* Problem not budget levels but method of imposing cuts
* Reductions hit training for soldiers, pilot flight hours
* 'We're tapped out,' Admiral Greenert tells Senate panel
By David Alexander
WASHINGTON, Nov 7 The top U.S. military officers
said on Thursday that across-the-board cuts in defense spending
have seriously eroded American forces' preparedness for war, and
another round of reductions in the coming months will wreak even
To quickly achieve the abrupt cuts that went into force in
March, U.S. military chiefs slashed big-unit training for
soldiers, curbed flying time for pilots and canceled regularly
scheduled maintenance for ships. A similar round of reductions
in January would lead to more of the same.
"This is the lowest readiness level I've seen within our
army since I've been serving for the last 37 years," General Ray
Odierno, the Army chief of staff, told a Senate hearing. "I
believe our challenge is much greater today than it has been
since I've been in the Army."
Odierno has said only two of the Army's brigade combat teams
in the United States have received the full training they would
need to go to war. Even those in Afghanistan have undergone
training just to advise and assist local forces, rather than
training for combined forces combat they might face elsewhere,
The readiness drop comes as the military is grappling with a
huge cutback in defense spending following a decade of growth
due to the wars in Iraq and Afghanistan. With the Iraq war over
and the Afghanistan conflict winding down, the Pentagon has been
told to pare its spending plans by $487 billion over a decade.
Congress and the White House, struggling to curb the massive
U.S. deficit, also directed the Pentagon to slash an additional
$500 billion in spending over a decade unless lawmakers could
agree on alternative budget cuts and revenue increases.
No deal was reached, and the across-the-board reductions
went into effect in March for the first time.
Lawrence Korb, a defense analyst at the Center for American
Progress, said the issue was not Pentagon base funding levels -
about $500 billion in the fiscal year that started on Oct. 1 -
but the inflexible mechanism "that requires them to cut all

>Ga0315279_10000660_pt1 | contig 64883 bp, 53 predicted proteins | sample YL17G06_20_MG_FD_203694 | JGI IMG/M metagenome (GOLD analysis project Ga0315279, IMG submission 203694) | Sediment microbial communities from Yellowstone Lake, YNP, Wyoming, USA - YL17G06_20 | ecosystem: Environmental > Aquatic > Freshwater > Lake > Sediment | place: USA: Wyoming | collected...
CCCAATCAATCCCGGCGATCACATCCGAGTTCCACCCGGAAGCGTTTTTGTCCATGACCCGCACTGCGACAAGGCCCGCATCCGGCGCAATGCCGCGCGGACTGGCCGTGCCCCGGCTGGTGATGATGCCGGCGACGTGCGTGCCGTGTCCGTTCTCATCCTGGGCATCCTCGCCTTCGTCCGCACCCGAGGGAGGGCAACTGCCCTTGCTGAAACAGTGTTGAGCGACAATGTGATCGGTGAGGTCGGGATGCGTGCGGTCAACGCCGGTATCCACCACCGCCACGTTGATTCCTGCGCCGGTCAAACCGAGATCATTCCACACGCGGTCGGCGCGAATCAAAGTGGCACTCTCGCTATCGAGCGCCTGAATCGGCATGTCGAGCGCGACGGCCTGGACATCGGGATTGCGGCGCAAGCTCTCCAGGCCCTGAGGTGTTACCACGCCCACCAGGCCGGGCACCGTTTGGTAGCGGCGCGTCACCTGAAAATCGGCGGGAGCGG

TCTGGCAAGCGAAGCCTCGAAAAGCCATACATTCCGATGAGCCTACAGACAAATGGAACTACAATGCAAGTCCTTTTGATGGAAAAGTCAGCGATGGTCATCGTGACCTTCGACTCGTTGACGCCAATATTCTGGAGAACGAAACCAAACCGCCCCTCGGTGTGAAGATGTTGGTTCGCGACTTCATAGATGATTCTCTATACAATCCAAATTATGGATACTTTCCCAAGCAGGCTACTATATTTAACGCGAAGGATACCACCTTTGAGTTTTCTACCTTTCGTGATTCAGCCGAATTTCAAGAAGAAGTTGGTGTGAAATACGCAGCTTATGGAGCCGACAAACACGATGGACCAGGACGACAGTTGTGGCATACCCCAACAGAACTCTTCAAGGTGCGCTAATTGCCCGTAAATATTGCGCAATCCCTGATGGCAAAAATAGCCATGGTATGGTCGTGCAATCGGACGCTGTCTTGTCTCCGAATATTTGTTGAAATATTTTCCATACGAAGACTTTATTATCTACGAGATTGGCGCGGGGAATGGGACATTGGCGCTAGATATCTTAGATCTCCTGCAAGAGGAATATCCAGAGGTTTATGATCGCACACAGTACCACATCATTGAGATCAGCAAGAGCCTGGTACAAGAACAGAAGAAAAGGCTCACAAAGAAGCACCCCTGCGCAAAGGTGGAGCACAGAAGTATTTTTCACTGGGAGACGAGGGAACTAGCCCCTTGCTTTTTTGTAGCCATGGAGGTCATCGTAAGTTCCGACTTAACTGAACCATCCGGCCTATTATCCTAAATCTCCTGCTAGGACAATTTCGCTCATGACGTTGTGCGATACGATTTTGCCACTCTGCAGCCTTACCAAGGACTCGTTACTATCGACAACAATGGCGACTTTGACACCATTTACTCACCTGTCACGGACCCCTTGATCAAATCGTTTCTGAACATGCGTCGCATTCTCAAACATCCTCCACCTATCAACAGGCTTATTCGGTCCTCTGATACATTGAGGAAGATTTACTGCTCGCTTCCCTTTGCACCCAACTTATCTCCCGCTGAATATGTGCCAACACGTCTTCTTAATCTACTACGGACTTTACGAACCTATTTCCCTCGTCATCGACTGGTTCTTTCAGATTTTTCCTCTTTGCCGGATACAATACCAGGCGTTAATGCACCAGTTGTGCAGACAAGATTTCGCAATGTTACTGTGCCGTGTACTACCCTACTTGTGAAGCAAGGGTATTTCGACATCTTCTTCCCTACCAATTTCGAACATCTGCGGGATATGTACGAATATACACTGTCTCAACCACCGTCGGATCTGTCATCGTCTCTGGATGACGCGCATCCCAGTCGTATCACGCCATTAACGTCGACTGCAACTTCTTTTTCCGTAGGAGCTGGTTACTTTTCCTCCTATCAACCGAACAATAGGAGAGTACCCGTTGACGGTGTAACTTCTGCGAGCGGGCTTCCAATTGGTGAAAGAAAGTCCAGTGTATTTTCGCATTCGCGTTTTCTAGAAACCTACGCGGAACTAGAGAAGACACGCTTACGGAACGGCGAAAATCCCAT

items in the budget, other than military personnel, by an equal
The military chiefs, testifying before the Senate Armed
Services Committee, appealed for more flexibility to deal with
the reductions, saying they could cope with the $1.3 billion in
cuts if they had additional time.
"Sequestration reduces our capability and capacity over
time, but it doesn't break us," said General Mark Welsh, the Air
Force chief of staff. "The mechanism is what breaks us."
Admiral Jonathan Greenert, the chief of naval operations,
told lawmakers the Navy tried to keep two aircraft carrier
strike groups deployed overseas and a third one in the United
States fully trained and ready to respond to emergencies.
The cuts make that increasingly difficult to do. The Navy
has a carrier strike group in the Gulf and another in the
western Pacific. The carrier intended for emergency responses
has been in the eastern Mediterranean as a result of concerns
about Syria's chemical weapons use.
"Consequently, because of fiscal limitations and the
situation we're in, we don't have another strike group trained
and ready to respond on short notice in case of a contingency,"
Greenert told lawmakers. "We're tapped out."
Further across-the-board cuts will force the Navy to halt
the planned purchase of a Virginia-class submarine, a littoral
combat ship and forward staging base ship, he said. The Navy
also would have to stop plans to buy 11 tactical aircraft.
General Mark Welsh, the Air Force chief of staff, said
further cuts in 2014 would force the Air Force to curb flying
hours to the point where within three or four months, many units
"won't be able to maintain full mission readiness."